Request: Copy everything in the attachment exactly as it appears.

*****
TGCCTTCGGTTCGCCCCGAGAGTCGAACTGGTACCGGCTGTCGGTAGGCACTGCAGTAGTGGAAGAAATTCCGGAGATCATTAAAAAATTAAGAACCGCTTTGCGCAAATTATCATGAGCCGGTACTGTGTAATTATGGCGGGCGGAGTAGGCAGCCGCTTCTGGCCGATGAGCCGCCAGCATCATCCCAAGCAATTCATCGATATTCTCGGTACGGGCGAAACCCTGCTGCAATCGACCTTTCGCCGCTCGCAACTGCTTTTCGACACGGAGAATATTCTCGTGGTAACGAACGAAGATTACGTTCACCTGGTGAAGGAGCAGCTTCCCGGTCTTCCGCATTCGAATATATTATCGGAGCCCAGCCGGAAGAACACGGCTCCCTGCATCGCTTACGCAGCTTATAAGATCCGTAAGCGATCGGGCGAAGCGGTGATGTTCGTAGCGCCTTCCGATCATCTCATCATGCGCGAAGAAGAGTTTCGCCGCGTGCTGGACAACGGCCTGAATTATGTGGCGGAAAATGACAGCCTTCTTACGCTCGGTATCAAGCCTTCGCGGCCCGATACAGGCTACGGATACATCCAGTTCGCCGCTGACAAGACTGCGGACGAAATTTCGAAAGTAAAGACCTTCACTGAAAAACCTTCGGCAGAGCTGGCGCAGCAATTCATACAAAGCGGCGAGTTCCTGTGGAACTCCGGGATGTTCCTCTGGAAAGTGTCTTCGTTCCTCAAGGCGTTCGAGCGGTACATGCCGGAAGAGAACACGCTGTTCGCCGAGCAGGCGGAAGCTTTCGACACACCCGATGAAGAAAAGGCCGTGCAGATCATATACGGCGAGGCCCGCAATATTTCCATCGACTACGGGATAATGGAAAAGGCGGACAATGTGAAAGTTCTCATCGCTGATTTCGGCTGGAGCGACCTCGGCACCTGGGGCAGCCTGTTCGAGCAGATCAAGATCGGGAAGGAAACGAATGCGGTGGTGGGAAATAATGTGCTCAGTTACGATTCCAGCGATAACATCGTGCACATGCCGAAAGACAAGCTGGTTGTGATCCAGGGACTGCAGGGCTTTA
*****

TGCCTTCGGTTCGCCCCGAGAGTCGAACTGGTACCGGCTGTCGGTAGGCACTGCAGTAGTGGAAGAAATTCCGGAGATCATTAAAAAATTAAGAACCGCTTTGCGCAAATTATCATGAGCCGGTACTGTGTAATTATGGCGGGCGGAGTAGGCAGCCGCTTCTGGCCGATGAGCCGCCAGCATCATCCCAAGCAATTCATCGATATTCTCGGTACGGGCGAAACCCTGCTGCAATCGACCTTTCGCCGCTCGCAACTGCTTTTCGACACGGAGAATATTCTCGTGGTAACGAACGAAGATTACGTTCACCTGGTGAAGGAGCAGCTTCCCGGTCTTCCGCATTCGAATATATTATCGGAGCCCAGCCGGAAGAACACGGCTCCCTGCATCGCTTACGCAGCTTATAAGATCCGTAAGCGATCGGGCGAAGCGGTGATGTTCGTAGCGCCTTCCGATCATCTCATCATGCGCGAAGAAGAGTTTCGCCGCGTGCTGGACAACGGCCTGAATTATGTGGCGGAAAATGACAGCCTTCTTACGCTCGGTATCAAGCCTTCGCGGCCCGATACAGGCTACGGATACATCCAGTTCGCCGCTGACAAGACTGCGGACGAAATTTCGAAAGTAAAGACCTTCACTGAAAAACCTTCGGCAGAGCTGGCGCAGCAATTCATACAAAGCGGCGAGTTCCTGTGGAACTCCGGGATGTTCCTCTGGAAAGTGTCTTCGTTCCTCAAGGCGTTCGAGCGGTACATGCCGGAAGAGAACACGCTGTTCGCCGAGCAGGCGGAAGCTTTCGACACACCCGATGAAGAAAAGGCCGTGCAGATCATATACGGCGAGGCCCGCAATATTTCCATCGACTACGGGATAATGGAAAAGGCGGACAATGTGAAAGTTCTCATCGCTGATTTCGGCTGGAGCGACCTCGGCACCTGGGGCAGCCTGTTCGAGCAGATCAAGATCGGGAAGGAAACGAATGCGGTGGTGGGAAATAATGTGCTCAGTTACGATTCCAGCGATAACATCGTGCACATGCCGAAAGACAAGCTGGTTGTGATCCAGGGACTGCAGGGCTTTA